One of the national studies that came out that assumed people that transitioned into the empty nest phase which saved the bulk of the additional dollars that they now suddenly had available, when they did the study they found out most of the nation's retirement crisis vanishes if you just assume that money gets saved. Not everybody's problems go away, but a huge portion of the shortfall vanishes if we just give people credit for, A, being behind because they were just raising the family and that's the expense of raising a family, but once that money becomes available in the empty nest phase, it's OK to play catch-up and you can actually play catch-up really fast.
Benz: Well, a question though is obviously if you are really ramping up savings and say, you are in your 50s, you have a lot less time to benefit from compounding though, right?
Kitces: You do have less time to benefit from compounding. Ideally, if we think of it is as you, kind of, end up with three phases, before the kids, during the kids, after the kids. So, if we can get a little bit of money in there during the before kids phase that at least does get a really nice compounding track. So, nothing wrong putting in a little bit in there early to get started. When we get to that later empty nest phase, the time horizon is shorter, but it's not ultrashort. A lot people still can be 50--historically, it was more like 20 years, right? We would have kids in our 20s; we would be empty nest in our 40s; we go on and retire in our 60s, and you get a 20-year run. And even as I just said, at moderate growth rates like 7% a year on average your money doubles about once a decade. So, I mean, 20 years actually means the early dollars can quadruple in growth, you actually have a lot of time still to grow the money.
Now, we've shifted a little later when we're having kids, at least we're going to retire at the same date when we start kids later, the time horizon gets a little shorter. But even having time periods like 10 to 15 years there's actually still a lot of time for growth to happen. I mean, you think a lot of people--we see this a lot they're in their early 50s and they've got $300,000 saved up and that's actually a really good number for a lot of people and they are saying, oh, wow, I'm supposed to get to like $1 million in 10 or 15 years, how do I do that? And the answer is, well, actually just $300,000 growing at 7% or 8% will be at a $1 million in about 15 years, just compounding actually really is that powerful, and I find often we don't appreciate how good it is. Never mind what happens when you start saving 20% or 30% of your income because you take all the money you are spending on kids and college and the rest and you redirect that over to savings.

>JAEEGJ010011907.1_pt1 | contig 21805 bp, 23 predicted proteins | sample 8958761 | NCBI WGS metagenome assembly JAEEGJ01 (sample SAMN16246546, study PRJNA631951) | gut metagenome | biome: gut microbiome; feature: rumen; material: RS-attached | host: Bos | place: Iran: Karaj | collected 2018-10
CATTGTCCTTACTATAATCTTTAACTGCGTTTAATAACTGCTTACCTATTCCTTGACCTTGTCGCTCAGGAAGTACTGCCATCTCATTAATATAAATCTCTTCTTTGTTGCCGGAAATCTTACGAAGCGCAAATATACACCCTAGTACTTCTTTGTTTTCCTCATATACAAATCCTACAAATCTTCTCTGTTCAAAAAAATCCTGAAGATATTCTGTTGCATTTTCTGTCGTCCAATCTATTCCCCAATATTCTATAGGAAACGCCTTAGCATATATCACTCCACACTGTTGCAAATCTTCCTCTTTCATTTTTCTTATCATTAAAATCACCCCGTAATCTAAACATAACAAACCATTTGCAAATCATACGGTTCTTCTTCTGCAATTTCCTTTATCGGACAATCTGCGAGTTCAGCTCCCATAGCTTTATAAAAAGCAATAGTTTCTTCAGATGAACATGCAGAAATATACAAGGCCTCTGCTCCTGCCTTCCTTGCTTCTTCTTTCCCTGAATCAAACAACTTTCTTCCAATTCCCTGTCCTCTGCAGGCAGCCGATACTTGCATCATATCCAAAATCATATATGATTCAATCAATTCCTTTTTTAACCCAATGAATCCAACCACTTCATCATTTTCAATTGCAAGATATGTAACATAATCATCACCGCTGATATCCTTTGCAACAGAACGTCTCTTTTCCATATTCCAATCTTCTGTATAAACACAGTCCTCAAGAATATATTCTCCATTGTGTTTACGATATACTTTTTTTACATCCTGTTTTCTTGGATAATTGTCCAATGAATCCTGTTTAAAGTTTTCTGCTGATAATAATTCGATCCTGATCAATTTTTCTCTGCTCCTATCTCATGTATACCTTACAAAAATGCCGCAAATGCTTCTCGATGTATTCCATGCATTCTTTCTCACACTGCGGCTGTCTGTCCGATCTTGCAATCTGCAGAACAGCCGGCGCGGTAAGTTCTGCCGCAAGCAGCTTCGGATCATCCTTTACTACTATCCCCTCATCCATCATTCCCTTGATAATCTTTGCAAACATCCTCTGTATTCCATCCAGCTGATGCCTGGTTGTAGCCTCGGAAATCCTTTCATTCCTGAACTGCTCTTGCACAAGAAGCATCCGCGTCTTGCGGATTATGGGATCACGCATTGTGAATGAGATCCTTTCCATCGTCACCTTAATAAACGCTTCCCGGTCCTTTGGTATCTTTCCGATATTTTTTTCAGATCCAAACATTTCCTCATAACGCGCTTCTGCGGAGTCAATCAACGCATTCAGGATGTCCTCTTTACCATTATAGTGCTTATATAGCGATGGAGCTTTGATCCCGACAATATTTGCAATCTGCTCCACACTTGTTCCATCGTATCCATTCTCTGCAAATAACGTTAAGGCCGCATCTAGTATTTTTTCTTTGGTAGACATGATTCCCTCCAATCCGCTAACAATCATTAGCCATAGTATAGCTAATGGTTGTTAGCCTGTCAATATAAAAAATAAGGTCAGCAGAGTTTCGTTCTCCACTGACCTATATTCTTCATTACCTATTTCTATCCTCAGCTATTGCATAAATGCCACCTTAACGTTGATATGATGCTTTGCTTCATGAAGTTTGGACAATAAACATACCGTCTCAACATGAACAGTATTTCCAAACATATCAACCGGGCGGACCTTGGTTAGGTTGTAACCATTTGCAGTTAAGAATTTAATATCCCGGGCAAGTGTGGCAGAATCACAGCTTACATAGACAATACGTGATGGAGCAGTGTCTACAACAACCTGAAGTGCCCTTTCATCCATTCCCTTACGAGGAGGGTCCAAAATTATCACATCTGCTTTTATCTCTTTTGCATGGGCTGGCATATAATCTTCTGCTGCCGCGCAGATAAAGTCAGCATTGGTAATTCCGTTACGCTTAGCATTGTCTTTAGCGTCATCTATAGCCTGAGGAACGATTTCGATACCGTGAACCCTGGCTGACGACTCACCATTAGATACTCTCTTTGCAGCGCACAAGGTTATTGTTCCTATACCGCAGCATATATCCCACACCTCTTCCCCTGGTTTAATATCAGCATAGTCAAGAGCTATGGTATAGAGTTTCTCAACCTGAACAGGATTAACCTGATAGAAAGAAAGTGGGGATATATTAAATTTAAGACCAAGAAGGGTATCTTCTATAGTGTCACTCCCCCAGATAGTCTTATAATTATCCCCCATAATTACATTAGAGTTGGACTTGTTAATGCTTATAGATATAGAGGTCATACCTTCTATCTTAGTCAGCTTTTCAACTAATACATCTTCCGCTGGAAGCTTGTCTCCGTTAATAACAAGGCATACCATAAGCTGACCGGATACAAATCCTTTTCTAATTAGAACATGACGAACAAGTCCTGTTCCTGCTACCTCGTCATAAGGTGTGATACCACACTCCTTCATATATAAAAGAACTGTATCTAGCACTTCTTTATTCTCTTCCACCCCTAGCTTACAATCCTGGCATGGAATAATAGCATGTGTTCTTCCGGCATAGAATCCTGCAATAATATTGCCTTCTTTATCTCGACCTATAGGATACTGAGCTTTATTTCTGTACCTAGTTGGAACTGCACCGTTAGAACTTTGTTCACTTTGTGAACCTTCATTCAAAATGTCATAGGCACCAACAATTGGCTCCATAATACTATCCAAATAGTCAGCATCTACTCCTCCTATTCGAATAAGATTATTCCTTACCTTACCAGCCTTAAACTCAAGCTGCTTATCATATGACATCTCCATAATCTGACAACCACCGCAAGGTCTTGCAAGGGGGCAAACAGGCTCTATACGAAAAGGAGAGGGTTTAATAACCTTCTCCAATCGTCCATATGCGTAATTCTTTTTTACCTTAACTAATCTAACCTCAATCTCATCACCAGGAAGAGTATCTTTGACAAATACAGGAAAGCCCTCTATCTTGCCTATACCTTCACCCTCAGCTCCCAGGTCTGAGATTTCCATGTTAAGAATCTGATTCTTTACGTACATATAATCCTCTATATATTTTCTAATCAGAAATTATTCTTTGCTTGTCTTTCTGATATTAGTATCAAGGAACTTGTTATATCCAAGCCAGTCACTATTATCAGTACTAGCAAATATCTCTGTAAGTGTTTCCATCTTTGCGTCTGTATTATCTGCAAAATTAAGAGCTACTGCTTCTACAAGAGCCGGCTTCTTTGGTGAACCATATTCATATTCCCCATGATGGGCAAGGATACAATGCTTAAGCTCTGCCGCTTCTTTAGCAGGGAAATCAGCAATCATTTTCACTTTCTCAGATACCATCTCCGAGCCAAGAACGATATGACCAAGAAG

Benz: So, let's talk about some practical tips for making this happen. One of your pieces of advice and we've talked about this before is this idea of lifestyle creep, that don't just say, well, we've got this disposable cash because we're not paying for college anymore. Yay, we can take some vacations! You say to really prioritize that spending versus letting …
Kitces: Yeah, you got to be careful with that lifestyle creep. The biggest challenge point we see when we talk to a lot of folks in their mid to late 50s, they are looking retirement five to 10 years out. They are saying, oh, we've got a long way to go. And we started looking at, well, what can we save? Can we try to bridge this gap and saying, well, we just don't have a lot of money left at the end of the month because we're doing all this stuff. And I'm looking at a lifestyle, and I'm like, when did you start spending all this stuff? And the answer is, well, about five or seven years ago when the kids flew the coop and suddenly, they had all this additional income and they bought new cars and they transitioned to a new house that wasn't actually smaller. Even though they were empty nesters, they just got a smaller house of upgraded quality and actually spent more money on it, and they kind of gobbled up all the dollars that could have been available to save and actually bridge this retirement gap by upgrading the lifestyle. So, be careful of that.